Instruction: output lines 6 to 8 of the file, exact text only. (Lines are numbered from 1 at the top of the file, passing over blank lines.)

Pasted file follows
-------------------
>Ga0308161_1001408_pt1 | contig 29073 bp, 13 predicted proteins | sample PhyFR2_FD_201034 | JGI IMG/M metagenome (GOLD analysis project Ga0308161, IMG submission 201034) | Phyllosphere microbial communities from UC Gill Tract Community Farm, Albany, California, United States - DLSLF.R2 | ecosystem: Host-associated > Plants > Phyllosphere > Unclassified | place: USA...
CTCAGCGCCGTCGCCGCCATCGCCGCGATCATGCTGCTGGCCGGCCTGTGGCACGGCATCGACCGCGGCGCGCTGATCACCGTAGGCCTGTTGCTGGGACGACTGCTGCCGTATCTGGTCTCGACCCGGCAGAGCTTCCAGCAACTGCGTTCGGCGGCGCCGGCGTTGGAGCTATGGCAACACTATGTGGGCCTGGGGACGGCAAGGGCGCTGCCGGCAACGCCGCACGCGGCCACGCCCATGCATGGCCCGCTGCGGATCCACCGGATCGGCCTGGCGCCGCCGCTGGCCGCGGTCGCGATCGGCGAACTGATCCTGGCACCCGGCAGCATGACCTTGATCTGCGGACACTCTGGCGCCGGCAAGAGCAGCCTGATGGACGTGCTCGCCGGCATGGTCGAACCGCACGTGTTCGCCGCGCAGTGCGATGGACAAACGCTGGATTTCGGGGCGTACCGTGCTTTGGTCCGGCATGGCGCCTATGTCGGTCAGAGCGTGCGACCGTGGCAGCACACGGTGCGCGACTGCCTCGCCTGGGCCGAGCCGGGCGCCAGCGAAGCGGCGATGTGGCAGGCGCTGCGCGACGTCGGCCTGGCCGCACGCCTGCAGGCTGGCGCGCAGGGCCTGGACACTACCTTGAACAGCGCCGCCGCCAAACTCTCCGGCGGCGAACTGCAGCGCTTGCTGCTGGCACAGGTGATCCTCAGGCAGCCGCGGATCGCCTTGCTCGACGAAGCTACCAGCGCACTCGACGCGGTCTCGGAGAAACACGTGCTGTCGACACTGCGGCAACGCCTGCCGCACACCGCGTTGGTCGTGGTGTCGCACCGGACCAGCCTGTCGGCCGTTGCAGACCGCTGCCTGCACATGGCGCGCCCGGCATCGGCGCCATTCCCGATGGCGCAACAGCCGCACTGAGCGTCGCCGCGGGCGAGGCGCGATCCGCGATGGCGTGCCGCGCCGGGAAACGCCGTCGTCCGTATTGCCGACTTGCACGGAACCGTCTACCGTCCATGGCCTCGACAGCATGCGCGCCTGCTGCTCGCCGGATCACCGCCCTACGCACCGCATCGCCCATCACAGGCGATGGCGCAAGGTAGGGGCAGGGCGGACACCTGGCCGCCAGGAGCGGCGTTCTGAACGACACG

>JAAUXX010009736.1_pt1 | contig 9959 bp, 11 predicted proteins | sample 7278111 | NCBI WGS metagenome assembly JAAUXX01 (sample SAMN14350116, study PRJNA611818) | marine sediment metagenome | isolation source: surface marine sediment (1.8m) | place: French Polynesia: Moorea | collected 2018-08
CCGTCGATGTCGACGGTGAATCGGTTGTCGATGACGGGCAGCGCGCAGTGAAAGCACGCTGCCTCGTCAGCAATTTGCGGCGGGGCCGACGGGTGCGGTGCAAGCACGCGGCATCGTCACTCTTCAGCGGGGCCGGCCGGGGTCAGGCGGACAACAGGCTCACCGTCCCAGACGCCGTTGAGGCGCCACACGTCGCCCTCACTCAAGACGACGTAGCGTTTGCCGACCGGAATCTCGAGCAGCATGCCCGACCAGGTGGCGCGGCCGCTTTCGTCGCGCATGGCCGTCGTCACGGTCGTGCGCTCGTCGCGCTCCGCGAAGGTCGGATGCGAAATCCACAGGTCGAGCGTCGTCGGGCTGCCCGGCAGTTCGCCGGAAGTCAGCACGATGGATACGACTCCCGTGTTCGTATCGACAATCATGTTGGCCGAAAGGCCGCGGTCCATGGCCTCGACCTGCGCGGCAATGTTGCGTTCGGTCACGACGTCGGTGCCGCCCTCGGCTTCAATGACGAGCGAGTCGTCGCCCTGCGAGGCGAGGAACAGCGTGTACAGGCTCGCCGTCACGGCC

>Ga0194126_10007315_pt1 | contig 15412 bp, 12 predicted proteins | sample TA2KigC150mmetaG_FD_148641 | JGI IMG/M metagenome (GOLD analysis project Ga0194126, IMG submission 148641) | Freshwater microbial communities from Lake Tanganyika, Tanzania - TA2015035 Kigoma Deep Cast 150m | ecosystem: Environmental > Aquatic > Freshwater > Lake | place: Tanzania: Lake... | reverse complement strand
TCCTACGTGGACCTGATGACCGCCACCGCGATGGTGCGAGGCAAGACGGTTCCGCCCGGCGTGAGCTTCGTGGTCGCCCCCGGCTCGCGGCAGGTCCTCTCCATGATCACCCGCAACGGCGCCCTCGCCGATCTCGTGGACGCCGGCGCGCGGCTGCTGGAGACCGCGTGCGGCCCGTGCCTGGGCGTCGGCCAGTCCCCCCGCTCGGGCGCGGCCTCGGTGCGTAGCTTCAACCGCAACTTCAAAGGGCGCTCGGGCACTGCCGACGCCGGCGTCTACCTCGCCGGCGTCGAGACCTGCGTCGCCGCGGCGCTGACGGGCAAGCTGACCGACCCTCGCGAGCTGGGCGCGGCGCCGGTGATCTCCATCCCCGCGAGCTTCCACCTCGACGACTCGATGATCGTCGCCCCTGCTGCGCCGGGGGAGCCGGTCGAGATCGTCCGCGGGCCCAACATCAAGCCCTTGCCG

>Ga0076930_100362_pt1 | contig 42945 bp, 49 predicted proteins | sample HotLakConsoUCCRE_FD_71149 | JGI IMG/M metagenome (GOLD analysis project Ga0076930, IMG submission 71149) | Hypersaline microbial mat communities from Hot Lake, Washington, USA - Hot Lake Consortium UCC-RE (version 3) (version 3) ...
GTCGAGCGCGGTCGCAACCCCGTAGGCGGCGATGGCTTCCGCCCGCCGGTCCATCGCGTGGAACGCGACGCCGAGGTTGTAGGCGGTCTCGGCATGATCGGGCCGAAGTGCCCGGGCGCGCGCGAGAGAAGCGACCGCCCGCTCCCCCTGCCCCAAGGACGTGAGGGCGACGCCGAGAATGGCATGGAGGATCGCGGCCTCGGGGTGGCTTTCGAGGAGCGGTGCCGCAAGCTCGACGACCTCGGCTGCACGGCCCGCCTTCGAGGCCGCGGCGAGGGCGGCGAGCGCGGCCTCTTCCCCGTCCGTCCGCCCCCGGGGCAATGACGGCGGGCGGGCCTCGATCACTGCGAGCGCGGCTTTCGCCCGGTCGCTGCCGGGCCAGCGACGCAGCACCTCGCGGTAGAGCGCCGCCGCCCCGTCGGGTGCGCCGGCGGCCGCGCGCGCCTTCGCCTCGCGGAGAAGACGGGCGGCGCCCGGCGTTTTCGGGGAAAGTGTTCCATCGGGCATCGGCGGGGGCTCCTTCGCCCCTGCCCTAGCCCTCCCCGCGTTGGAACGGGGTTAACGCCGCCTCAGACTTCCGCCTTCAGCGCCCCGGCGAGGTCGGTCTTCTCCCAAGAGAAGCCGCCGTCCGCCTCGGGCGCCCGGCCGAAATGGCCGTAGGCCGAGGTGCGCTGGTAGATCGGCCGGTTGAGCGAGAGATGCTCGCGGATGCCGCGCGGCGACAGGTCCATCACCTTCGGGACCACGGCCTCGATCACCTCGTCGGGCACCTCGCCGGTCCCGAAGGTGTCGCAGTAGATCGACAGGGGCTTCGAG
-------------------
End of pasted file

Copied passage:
TCCTACGTGGACCTGATGACCGCCACCGCGATGGTGCGAGGCAAGACGGTTCCGCCCGGCGTGAGCTTCGTGGTCGCCCCCGGCTCGCGGCAGGTCCTCTCCATGATCACCCGCAACGGCGCCCTCGCCGATCTCGTGGACGCCGGCGCGCGGCTGCTGGAGACCGCGTGCGGCCCGTGCCTGGGCGTCGGCCAGTCCCCCCGCTCGGGCGCGGCCTCGGTGCGTAGCTTCAACCGCAACTTCAAAGGGCGCTCGGGCACTGCCGACGCCGGCGTCTACCTCGCCGGCGTCGAGACCTGCGTCGCCGCGGCGCTGACGGGCAAGCTGACCGACCCTCGCGAGCTGGGCGCGGCGCCGGTGATCTCCATCCCCGCGAGCTTCCACCTCGACGACTCGATGATCGTCGCCCCTGCTGCGCCGGGGGAGCCGGTCGAGATCGTCCGCGGGCCCAACATCAAGCCCTTGCCG

>Ga0076930_100362_pt1 | contig 42945 bp, 49 predicted proteins | sample HotLakConsoUCCRE_FD_71149 | JGI IMG/M metagenome (GOLD analysis project Ga0076930, IMG submission 71149) | Hypersaline microbial mat communities from Hot Lake, Washington, USA - Hot Lake Consortium UCC-RE (version 3) (version 3) ...
GTCGAGCGCGGTCGCAACCCCGTAGGCGGCGATGGCTTCCGCCCGCCGGTCCATCGCGTGGAACGCGACGCCGAGGTTGTAGGCGGTCTCGGCATGATCGGGCCGAAGTGCCCGGGCGCGCGCGAGAGAAGCGACCGCCCGCTCCCCCTGCCCCAAGGACGTGAGGGCGACGCCGAGAATGGCATGGAGGATCGCGGCCTCGGGGTGGCTTTCGAGGAGCGGTGCCGCAAGCTCGACGACCTCGGCTGCACGGCCCGCCTTCGAGGCCGCGGCGAGGGCGGCGAGCGCGGCCTCTTCCCCGTCCGTCCGCCCCCGGGGCAATGACGGCGGGCGGGCCTCGATCACTGCGAGCGCGGCTTTCGCCCGGTCGCTGCCGGGCCAGCGACGCAGCACCTCGCGGTAGAGCGCCGCCGCCCCGTCGGGTGCGCCGGCGGCCGCGCGCGCCTTCGCCTCGCGGAGAAGACGGGCGGCGCCCGGCGTTTTCGGGGAAAGTGTTCCATCGGGCATCGGCGGGGGCTCCTTCGCCCCTGCCCTAGCCCTCCCCGCGTTGGAACGGGGTTAACGCCGCCTCAGACTTCCGCCTTCAGCGCCCCGGCGAGGTCGGTCTTCTCCCAAGAGAAGCCGCCGTCCGCCTCGGGCGCCCGGCCGAAATGGCCGTAGGCCGAGGTGCGCTGGTAGATCGGCCGGTTGAGCGAGAGATGCTCGCGGATGCCGCGCGGCGACAGGTCCATCACCTTCGGGACCACGGCCTCGATCACCTCGTCGGGCACCTCGCCGGTCCCGAAGGTGTCGCAGTAGATCGACAGGGGCTTCGAG